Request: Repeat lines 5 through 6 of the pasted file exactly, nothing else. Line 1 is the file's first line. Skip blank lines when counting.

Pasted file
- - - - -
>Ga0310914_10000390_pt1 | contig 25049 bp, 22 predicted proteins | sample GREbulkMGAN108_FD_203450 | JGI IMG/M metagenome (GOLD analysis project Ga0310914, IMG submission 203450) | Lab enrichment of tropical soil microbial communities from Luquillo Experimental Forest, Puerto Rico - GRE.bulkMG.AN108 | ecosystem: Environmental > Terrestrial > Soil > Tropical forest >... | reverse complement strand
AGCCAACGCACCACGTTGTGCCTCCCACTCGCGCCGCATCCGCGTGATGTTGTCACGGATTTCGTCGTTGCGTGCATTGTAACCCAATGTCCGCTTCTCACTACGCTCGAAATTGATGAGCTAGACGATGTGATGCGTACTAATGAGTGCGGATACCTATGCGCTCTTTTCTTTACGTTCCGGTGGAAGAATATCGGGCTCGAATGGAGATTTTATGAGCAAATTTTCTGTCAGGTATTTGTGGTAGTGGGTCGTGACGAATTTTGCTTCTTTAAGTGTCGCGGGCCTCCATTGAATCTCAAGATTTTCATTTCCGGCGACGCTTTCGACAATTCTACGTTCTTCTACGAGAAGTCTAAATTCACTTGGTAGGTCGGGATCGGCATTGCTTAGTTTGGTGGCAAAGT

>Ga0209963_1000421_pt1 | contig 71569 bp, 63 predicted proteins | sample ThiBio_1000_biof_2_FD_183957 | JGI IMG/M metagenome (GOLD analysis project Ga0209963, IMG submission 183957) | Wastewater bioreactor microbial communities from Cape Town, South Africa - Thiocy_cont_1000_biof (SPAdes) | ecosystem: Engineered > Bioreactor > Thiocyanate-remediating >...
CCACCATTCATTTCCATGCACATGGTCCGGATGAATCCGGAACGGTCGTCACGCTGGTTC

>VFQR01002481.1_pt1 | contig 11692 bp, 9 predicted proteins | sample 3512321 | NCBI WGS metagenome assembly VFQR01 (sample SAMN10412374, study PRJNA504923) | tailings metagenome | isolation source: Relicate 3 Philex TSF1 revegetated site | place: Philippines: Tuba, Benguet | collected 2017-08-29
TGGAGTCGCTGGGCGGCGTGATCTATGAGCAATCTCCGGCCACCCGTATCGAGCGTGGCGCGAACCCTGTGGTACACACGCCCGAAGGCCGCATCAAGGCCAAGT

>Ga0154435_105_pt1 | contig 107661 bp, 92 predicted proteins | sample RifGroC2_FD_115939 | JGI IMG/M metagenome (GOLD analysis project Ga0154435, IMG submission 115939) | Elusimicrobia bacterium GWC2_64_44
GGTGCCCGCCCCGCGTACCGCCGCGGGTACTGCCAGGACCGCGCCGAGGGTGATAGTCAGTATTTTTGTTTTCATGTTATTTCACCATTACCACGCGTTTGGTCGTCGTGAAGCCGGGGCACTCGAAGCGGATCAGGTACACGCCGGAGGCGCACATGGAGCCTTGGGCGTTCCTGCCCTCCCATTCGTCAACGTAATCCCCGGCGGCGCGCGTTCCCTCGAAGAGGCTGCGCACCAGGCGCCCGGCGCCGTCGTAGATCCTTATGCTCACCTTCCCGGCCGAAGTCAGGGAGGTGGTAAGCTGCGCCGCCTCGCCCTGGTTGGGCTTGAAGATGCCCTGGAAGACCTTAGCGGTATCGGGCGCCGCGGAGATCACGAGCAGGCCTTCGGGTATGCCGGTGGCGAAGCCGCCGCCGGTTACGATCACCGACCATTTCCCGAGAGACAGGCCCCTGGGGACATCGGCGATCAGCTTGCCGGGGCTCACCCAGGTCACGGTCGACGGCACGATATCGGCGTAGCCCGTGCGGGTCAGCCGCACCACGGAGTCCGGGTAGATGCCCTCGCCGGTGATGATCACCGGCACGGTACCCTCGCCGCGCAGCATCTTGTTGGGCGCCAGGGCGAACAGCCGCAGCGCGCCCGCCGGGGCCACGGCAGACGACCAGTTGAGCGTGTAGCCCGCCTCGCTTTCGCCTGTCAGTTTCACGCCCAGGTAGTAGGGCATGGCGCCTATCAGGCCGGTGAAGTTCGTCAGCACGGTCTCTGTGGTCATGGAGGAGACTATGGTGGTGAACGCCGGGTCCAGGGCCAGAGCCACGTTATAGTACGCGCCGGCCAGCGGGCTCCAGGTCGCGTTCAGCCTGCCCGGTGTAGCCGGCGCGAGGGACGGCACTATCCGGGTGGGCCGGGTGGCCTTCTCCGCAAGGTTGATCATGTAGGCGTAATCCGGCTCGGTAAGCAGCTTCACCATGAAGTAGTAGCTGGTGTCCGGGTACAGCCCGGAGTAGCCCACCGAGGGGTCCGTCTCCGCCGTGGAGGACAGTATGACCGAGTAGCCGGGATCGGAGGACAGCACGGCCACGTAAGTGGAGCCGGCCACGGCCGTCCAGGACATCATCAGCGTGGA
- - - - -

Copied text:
>VFQR01002481.1_pt1 | contig 11692 bp, 9 predicted proteins | sample 3512321 | NCBI WGS metagenome assembly VFQR01 (sample SAMN10412374, study PRJNA504923) | tailings metagenome | isolation source: Relicate 3 Philex TSF1 revegetated site | place: Philippines: Tuba, Benguet | collected 2017-08-29
TGGAGTCGCTGGGCGGCGTGATCTATGAGCAATCTCCGGCCACCCGTATCGAGCGTGGCGCGAACCCTGTGGTACACACGCCCGAAGGCCGCATCAAGGCCAAGT